One of their earliest and most popular products was a steam-powered log skidder. Built for use in the South’s pine and cypress forests, the log skidder was nothing more than a steam-powered winch with a vertical boiler. Such a machine was vital to the success of the lumber industry by allowing the logging crews to drag logs out of otherwise inaccessible pine forests and cypress swamps. Glover made equipment could also be found in the South’s developing mining and quarry industries. Marble polishing machines, quarry cranes, pulverizing machines, brick machines and machine molded gearing all bearing the Glover name could be found throughout the southeast.

John Wilder Glover
John Wilder Glover
(1875 – 1942) took over as proprietor of the Glover Machine Works in 1897 and guided the company toward the manufacture of steam locomotives.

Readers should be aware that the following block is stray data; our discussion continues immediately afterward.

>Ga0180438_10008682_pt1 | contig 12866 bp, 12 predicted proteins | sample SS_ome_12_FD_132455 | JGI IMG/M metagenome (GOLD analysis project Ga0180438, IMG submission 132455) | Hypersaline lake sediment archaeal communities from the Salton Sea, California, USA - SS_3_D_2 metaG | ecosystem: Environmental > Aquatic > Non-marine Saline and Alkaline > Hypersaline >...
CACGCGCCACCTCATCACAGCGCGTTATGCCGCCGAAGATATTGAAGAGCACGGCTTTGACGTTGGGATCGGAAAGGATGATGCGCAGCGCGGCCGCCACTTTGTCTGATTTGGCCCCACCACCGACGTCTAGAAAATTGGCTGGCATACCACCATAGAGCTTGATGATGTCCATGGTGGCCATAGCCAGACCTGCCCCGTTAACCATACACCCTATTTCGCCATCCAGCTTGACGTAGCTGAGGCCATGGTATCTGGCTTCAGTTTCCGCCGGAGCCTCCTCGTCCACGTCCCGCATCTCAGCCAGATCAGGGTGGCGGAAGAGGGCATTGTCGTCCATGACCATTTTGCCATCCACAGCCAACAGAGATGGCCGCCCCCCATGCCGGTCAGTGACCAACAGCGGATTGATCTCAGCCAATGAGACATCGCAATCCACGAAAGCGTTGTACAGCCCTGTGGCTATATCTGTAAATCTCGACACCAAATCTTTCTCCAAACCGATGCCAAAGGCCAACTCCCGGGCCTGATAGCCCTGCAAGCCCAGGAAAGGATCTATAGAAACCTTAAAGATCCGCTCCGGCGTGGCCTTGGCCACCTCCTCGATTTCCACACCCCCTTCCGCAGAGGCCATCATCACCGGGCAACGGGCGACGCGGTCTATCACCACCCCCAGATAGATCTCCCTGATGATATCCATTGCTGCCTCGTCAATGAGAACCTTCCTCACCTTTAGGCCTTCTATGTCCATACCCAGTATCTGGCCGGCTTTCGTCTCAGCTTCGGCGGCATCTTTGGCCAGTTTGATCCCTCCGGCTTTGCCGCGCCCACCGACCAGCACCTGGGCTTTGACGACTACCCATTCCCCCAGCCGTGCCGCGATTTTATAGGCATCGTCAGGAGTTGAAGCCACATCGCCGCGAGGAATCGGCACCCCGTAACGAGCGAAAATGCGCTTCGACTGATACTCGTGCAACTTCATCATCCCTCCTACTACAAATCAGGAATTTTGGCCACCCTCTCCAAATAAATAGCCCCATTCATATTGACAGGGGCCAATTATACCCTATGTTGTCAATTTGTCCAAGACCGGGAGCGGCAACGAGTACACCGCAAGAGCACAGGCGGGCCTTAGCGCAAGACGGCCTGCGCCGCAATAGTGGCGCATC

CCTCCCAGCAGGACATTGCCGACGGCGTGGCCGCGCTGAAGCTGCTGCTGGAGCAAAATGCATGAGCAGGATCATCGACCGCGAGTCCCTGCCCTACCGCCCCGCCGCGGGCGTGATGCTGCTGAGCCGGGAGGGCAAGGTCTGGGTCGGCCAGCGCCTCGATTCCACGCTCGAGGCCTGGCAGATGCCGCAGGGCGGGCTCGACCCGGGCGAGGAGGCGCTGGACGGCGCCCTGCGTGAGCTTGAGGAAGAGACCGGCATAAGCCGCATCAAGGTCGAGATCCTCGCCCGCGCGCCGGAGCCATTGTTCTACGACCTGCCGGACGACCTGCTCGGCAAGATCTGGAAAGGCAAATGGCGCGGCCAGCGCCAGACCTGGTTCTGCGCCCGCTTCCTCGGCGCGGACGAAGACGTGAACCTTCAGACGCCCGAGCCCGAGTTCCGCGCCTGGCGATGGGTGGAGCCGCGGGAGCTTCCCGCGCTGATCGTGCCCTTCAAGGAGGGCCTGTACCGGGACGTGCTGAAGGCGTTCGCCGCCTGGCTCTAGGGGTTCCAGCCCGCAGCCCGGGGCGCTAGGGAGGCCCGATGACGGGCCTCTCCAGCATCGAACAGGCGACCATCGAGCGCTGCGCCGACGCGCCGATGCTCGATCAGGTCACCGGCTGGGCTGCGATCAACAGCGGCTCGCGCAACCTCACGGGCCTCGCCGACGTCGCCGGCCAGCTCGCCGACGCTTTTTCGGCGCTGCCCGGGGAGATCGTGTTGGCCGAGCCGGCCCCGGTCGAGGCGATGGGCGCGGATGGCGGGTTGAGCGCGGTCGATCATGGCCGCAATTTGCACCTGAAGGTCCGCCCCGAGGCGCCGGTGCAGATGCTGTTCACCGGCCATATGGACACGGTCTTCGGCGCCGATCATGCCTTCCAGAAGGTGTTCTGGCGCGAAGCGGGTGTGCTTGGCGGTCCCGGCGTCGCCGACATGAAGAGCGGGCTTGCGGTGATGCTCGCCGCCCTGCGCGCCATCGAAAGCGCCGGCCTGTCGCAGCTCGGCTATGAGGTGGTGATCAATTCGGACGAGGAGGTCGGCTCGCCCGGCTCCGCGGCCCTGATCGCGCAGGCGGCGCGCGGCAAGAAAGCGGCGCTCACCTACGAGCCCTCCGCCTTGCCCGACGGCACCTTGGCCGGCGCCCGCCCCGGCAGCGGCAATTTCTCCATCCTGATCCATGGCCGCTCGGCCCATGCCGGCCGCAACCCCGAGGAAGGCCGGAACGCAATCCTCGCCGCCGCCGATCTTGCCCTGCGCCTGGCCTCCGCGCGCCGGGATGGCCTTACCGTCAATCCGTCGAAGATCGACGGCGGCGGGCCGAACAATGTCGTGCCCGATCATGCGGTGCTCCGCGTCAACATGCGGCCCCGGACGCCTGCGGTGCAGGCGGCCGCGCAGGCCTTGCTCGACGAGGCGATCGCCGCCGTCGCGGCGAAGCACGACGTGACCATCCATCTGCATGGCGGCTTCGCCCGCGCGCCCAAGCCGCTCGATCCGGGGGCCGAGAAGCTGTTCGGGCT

Bolie’s tenure as owner of the Glover Machine Works was short lived. He died in 1897 at the age of 30. Upon Bolie’s death his brother John Wilder Glover became president of the Glover Machine Works. Under Wilder Glover’s direction, the Glover Machine Works developed into one of the premier builder of steam locomotives in the South. Even prior to Bolan Glover’s death, the company advertised on a national scale touting their ability to manufacture or repair virtually any part or piece of a steam locomotive. Consequently, company records indicate that as early as 1894 the Glover Machine Works was doing repair work on locomotives made by other North American locomotive companies such as Vulcan, Davenport, Baldwin and Porter. In addition, the Glover shops were building a variety of railroad related equipment such as push cars, lever cars and inspection cars. Company records reveal that the Glover Machine Works was manufacturing everything from brake wheels to grate bars and virtually everything in between.